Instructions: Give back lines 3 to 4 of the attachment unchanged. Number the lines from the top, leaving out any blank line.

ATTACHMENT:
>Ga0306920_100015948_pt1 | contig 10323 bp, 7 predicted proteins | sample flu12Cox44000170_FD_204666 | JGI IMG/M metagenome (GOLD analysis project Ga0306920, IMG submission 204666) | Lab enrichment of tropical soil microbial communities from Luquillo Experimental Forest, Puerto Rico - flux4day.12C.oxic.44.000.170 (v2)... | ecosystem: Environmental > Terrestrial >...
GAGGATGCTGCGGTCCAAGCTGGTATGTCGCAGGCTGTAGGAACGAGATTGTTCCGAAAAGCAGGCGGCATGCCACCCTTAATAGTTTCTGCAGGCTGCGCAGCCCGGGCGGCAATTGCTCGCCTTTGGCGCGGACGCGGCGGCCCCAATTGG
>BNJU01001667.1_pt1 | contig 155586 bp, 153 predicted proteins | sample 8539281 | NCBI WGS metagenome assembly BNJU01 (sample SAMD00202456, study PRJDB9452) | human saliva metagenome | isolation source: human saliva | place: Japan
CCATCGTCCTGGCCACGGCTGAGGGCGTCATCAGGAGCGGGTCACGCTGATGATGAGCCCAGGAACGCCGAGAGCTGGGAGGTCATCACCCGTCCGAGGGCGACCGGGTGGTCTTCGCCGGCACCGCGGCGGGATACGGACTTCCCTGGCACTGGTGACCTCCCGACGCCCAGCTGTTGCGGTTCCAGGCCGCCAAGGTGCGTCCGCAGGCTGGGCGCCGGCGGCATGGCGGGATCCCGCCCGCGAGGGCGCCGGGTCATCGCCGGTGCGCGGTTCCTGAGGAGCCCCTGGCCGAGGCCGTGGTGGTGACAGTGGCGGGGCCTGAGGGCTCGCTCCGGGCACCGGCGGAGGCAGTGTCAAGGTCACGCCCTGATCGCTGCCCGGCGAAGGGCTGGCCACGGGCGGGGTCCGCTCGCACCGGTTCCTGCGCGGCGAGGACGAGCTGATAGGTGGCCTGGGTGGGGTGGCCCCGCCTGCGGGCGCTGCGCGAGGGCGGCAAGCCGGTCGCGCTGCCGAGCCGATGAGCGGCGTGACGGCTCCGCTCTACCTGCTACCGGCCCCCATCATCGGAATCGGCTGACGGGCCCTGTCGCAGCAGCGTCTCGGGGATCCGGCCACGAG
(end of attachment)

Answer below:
>BNJU01001667.1_pt1 | contig 155586 bp, 153 predicted proteins | sample 8539281 | NCBI WGS metagenome assembly BNJU01 (sample SAMD00202456, study PRJDB9452) | human saliva metagenome | isolation source: human saliva | place: Japan
CCATCGTCCTGGCCACGGCTGAGGGCGTCATCAGGAGCGGGTCACGCTGATGATGAGCCCAGGAACGCCGAGAGCTGGGAGGTCATCACCCGTCCGAGGGCGACCGGGTGGTCTTCGCCGGCACCGCGGCGGGATACGGACTTCCCTGGCACTGGTGACCTCCCGACGCCCAGCTGTTGCGGTTCCAGGCCGCCAAGGTGCGTCCGCAGGCTGGGCGCCGGCGGCATGGCGGGATCCCGCCCGCGAGGGCGCCGGGTCATCGCCGGTGCGCGGTTCCTGAGGAGCCCCTGGCCGAGGCCGTGGTGGTGACAGTGGCGGGGCCTGAGGGCTCGCTCCGGGCACCGGCGGAGGCAGTGTCAAGGTCACGCCCTGATCGCTGCCCGGCGAAGGGCTGGCCACGGGCGGGGTCCGCTCGCACCGGTTCCTGCGCGGCGAGGACGAGCTGATAGGTGGCCTGGGTGGGGTGGCCCCGCCTGCGGGCGCTGCGCGAGGGCGGCAAGCCGGTCGCGCTGCCGAGCCGATGAGCGGCGTGACGGCTCCGCTCTACCTGCTACCGGCCCCCATCATCGGAATCGGCTGACGGGCCCTGTCGCAGCAGCGTCTCGGGGATCCGGCCACGAG